I’ve been thinking about mental health lately. It is so something that I take for granted. I suppose that anyone that isn’t confronted with it does. I have never suffered from any lapse in mental health and neither has anyone in my immediate family. It wasn’t something that I really learned about growing up.
When I started working at Youthline I was fairly rapidly educated. A large number of the calls we receive are from people looking for support between sessions with their doctors. I am suddenly exposed to the way people’s minds work when they’re really not working. It is fascinating, but can be damn frustrating. I had to learn to empathise with someone going through something that just makes no sense at all to me.
Late last year, one of my closest friends was diagnosed with a serious pysciatric illness. It twisted her world. It twisted my world. Every time I said something I wondered if she took it how I meant it or if it was distorted into part of a conspiricy in her head. It was hard watching her change. I felt selfish – I was sorry for myself because I felt like I was losing a friend.
A couple of weeks ago, someone close to me was diagnosed with depression. Listening to him describe how it feels is like listening to someone trying to tell me how to work the stock market. It breaks my heart to know that he has stuff going on that he can’t control. I know to a degree how that feels, but at least with seizures I am in control of my thoughts. The idea of losing that scares me to death.
And then last night I had a girlfriend over for dinner. She was talking about her experiences over the past year and how she has become aware of the opportunities she misses as a result of having no confidence. She is an outwardly confident person – one of the most bubbly I know, but she suffers terribly from internalised insecurity – the result of mental illness. She believes that she unconsciously sabotages opportunities as a result. I listened to her talking about it and can see so clearly how competant she is, but felt so helpless to communicate that to her. There is no point in telling her – she knows on a logical level – but her brain overrules that when it comes to the crunch.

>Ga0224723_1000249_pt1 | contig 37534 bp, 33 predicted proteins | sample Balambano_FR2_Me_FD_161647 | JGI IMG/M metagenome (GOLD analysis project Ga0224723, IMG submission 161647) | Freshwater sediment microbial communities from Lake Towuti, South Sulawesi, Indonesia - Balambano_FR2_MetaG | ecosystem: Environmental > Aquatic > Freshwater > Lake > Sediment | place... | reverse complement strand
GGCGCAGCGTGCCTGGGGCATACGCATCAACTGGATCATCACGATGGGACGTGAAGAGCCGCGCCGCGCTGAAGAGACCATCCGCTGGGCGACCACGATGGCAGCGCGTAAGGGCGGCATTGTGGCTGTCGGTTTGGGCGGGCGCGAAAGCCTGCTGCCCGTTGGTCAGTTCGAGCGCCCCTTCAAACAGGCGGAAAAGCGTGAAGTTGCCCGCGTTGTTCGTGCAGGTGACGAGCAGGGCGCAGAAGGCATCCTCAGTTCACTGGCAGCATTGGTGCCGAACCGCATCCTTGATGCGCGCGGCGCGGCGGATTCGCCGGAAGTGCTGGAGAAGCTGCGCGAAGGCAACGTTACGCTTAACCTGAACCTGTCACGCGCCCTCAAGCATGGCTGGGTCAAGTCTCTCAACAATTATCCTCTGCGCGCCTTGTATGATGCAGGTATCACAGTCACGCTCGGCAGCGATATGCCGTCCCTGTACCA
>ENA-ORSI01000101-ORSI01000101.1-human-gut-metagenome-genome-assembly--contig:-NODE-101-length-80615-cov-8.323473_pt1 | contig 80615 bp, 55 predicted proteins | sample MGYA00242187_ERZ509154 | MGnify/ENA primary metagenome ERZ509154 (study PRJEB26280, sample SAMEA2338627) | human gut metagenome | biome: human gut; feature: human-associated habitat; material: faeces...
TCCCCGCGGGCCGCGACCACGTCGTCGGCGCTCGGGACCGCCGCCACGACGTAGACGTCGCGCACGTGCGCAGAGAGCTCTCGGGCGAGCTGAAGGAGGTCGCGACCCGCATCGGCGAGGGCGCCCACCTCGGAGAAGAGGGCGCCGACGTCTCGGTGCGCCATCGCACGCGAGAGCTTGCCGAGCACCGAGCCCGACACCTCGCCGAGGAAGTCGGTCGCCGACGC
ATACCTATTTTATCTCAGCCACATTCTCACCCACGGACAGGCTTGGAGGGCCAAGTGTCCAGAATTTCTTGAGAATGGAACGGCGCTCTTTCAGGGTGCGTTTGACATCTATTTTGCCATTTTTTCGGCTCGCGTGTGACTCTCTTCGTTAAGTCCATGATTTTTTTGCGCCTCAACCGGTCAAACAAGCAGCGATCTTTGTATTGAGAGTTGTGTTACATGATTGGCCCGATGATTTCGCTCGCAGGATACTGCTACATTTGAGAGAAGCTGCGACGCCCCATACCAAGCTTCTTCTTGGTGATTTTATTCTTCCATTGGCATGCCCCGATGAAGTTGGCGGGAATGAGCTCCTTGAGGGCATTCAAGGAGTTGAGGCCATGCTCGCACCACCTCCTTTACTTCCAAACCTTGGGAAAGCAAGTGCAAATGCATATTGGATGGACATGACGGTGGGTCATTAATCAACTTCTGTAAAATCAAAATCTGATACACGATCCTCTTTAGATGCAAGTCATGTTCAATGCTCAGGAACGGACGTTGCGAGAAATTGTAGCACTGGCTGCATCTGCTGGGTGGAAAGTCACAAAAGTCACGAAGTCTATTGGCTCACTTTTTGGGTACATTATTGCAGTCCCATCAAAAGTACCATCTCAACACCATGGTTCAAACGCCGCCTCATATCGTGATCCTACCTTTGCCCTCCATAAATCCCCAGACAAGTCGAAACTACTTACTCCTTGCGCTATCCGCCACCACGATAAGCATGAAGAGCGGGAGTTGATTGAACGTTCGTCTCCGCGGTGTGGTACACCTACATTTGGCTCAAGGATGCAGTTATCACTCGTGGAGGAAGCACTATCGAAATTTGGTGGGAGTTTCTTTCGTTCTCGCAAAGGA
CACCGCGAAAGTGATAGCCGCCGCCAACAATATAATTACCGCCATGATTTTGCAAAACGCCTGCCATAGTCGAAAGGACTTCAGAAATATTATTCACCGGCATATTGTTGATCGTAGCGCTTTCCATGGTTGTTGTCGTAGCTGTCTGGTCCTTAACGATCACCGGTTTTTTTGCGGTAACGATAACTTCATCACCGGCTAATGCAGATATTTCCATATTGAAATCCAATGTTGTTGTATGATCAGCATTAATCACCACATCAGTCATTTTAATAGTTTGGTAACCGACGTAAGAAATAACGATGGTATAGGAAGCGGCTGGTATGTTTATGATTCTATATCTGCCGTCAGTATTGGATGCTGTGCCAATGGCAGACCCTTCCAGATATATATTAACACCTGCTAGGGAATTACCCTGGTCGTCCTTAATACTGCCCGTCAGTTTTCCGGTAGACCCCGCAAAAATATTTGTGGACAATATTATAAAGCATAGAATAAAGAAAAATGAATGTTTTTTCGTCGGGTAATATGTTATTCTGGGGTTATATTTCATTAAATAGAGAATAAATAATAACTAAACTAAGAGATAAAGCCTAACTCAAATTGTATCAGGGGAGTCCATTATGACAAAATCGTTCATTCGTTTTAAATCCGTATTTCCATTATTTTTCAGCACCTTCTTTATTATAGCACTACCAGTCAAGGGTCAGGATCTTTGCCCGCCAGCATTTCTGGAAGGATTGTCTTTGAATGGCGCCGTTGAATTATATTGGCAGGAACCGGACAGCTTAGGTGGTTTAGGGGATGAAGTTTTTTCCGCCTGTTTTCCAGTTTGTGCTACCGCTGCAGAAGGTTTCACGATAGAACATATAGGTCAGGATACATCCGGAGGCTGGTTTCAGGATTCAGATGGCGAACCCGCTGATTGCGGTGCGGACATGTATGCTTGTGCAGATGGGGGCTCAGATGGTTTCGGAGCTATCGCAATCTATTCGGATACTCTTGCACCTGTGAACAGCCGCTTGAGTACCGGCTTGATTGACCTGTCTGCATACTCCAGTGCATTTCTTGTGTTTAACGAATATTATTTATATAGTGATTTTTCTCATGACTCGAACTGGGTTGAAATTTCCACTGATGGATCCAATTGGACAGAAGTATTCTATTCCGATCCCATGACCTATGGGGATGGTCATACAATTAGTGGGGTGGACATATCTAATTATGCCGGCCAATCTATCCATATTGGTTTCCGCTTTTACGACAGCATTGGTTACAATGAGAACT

I was talking to mum about it and she reminded me that it’s important to remember that I simply don’t understand. Trying to explain to someone where they are going wrong, or trying to ‘fix’ them is not only pointless, but it is frustrating for both parties. It’s like telling a smoker that smoking is bad for them.
I suppose that aside from a rambling philosophical post, I’m trying to express my gratitude for the fact that I have been so protected from mental illness in my family.
Some people might think that having seizures qualifies as pretty awful, but I can just take a pill each and forget about it.
Well, 6 pills.